Sorry, but My Pessimism Is Stronger Than Your Diversity Training
If you want to imagine a world without racism, it’s gonna take much more than a kumbaya soundbite
My job has a weekly meeting about diversity, equity, and inclusion, in that order. DEI, that now-mainstream acronym adored by corporations and organizations everywhere since last year’s racial-awareness uprising, are what “diversity trainings” used to be. You remember those. Once a year or so, you’d spend a few hours listening to someone talk about bias, suffer through an awkward role-playing exercise, sign a form in which you pledge to be demonstrably less problematic, and then go back to work and wait for a softer, gentler workplace culture to kick in.
This portion of the meeting didn’t always exist. Last year’s protests did that, particularly the ones where downtown businesses — almost all of whom were White and multimillion-dollar outfits — had their windows kicked in for a couple of days. Say what you will about protests, but property damage gets things done. Well, it gets things to the table. Getting things acted upon is a whole different menu item.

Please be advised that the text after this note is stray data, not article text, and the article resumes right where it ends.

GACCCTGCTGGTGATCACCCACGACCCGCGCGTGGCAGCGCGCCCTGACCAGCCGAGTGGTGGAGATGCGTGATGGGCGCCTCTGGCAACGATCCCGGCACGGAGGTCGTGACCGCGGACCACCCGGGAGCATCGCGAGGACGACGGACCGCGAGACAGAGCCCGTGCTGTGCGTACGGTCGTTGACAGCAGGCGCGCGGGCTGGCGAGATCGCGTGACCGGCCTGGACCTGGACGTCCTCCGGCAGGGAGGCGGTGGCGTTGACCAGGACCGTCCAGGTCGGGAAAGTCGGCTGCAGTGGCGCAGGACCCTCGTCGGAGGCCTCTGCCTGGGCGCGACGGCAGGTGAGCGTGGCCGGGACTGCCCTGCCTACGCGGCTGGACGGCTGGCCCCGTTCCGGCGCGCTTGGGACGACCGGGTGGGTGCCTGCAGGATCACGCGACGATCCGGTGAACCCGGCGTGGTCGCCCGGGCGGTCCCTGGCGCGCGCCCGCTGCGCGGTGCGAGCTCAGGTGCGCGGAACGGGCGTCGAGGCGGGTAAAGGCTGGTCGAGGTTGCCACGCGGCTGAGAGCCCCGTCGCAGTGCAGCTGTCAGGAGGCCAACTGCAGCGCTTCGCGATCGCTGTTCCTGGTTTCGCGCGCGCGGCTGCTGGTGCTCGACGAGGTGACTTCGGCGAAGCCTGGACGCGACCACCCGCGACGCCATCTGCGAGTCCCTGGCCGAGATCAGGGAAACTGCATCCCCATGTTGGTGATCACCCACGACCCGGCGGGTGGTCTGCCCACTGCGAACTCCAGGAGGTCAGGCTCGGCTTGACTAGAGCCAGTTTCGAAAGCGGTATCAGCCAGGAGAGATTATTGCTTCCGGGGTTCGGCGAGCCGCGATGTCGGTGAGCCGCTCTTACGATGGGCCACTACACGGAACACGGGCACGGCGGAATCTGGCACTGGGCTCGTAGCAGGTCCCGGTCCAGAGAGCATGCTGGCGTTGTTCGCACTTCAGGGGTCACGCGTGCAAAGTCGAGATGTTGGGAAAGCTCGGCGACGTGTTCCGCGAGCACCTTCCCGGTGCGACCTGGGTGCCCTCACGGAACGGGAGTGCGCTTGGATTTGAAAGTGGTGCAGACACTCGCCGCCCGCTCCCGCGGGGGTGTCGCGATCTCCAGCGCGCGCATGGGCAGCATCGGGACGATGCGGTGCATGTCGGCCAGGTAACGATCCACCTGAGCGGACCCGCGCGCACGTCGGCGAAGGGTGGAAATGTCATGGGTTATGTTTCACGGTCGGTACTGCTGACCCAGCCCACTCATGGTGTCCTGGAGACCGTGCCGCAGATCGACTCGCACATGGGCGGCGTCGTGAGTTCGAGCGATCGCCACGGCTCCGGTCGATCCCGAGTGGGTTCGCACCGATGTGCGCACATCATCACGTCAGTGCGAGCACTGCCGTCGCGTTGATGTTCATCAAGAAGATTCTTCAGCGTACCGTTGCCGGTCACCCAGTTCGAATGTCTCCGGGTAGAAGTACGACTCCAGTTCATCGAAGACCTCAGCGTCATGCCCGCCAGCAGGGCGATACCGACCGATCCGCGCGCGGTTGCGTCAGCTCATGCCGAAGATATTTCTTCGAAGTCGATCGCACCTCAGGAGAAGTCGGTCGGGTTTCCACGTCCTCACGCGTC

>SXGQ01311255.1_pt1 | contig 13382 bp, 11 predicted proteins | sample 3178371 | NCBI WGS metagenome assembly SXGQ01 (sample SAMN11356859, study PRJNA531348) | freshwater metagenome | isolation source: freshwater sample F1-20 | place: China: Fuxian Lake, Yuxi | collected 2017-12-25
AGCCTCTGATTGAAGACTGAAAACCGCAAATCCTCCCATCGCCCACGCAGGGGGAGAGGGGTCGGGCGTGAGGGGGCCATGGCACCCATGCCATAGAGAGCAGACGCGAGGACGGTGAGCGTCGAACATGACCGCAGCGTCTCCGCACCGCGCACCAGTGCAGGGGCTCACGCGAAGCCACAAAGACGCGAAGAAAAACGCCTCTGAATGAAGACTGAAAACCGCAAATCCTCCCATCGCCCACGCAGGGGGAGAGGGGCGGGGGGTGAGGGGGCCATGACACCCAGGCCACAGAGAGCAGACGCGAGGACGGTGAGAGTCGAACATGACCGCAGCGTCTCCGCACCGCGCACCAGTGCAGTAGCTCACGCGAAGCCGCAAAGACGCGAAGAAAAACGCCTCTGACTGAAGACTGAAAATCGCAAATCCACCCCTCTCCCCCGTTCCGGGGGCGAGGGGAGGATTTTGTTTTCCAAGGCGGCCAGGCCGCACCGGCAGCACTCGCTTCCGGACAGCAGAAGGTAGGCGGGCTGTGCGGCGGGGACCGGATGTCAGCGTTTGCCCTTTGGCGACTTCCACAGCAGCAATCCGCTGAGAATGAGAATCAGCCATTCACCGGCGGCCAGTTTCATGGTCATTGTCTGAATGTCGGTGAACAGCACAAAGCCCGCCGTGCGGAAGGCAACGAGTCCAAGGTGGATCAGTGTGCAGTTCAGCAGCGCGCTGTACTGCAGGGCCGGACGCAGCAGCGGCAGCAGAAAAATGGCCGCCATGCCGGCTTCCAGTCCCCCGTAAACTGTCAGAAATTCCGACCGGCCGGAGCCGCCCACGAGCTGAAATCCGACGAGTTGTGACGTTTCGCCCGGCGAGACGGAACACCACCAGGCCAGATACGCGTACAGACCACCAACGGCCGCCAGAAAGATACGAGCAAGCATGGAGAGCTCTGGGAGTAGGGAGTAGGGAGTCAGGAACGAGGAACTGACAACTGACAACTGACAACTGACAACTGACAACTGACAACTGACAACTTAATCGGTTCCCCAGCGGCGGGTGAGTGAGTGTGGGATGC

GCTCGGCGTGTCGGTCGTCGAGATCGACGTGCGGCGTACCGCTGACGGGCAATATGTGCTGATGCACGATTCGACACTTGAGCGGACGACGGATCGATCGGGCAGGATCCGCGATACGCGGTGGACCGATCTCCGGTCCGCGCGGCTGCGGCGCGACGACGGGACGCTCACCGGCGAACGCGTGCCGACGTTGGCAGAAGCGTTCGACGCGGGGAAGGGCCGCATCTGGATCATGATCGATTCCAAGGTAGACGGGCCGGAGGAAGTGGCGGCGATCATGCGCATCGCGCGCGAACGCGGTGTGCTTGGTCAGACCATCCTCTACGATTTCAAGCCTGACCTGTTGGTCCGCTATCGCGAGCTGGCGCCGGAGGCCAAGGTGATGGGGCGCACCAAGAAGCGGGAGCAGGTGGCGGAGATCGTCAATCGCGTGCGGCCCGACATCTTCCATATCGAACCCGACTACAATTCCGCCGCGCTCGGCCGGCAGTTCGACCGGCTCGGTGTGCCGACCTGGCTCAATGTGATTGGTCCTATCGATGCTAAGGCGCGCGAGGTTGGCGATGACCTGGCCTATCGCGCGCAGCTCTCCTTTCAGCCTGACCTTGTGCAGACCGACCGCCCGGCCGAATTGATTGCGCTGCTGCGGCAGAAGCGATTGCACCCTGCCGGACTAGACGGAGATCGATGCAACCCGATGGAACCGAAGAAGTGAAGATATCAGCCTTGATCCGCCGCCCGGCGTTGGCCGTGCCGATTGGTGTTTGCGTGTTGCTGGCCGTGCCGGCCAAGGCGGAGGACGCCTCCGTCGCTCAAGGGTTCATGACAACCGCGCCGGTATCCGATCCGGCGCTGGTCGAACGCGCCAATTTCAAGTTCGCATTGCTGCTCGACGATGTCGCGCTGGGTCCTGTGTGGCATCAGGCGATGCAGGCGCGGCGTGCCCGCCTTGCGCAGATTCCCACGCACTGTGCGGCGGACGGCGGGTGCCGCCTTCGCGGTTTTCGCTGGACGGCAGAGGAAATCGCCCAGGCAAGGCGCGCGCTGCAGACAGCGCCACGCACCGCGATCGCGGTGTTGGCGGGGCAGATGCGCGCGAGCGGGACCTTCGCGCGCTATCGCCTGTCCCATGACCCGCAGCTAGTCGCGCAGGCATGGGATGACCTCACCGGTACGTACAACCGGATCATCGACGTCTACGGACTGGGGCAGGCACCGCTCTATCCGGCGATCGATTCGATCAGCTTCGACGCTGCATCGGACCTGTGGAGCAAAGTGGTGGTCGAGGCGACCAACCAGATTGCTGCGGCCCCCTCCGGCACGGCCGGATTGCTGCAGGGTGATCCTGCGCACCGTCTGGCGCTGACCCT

It was during one of these meetings that a colleague posed the following question: What would the world be like if racism were eradicated in people’s hearts and minds?
In the interest of full disclosure: I let loose an audible chuckle, which is 90% more participation than I typically display in such settings.
The level at which the average company deigns to tackle something as vast and ancient as racism is generally not intended for people like me, people who wrangle with racism in their free time as well as on the clock. Engagement like that is for people for whom racism is random and optional, not reliable. I was already doing the most just by exhaling in the direction of that question.
The question wasn’t as baldly Pollyanna-ish as it sounds. There was some pre-work and reading that was assigned prior to this particular meeting, so the query was meant as a tool, one meant to divine awareness about the systemic nature of racism. Seeing as…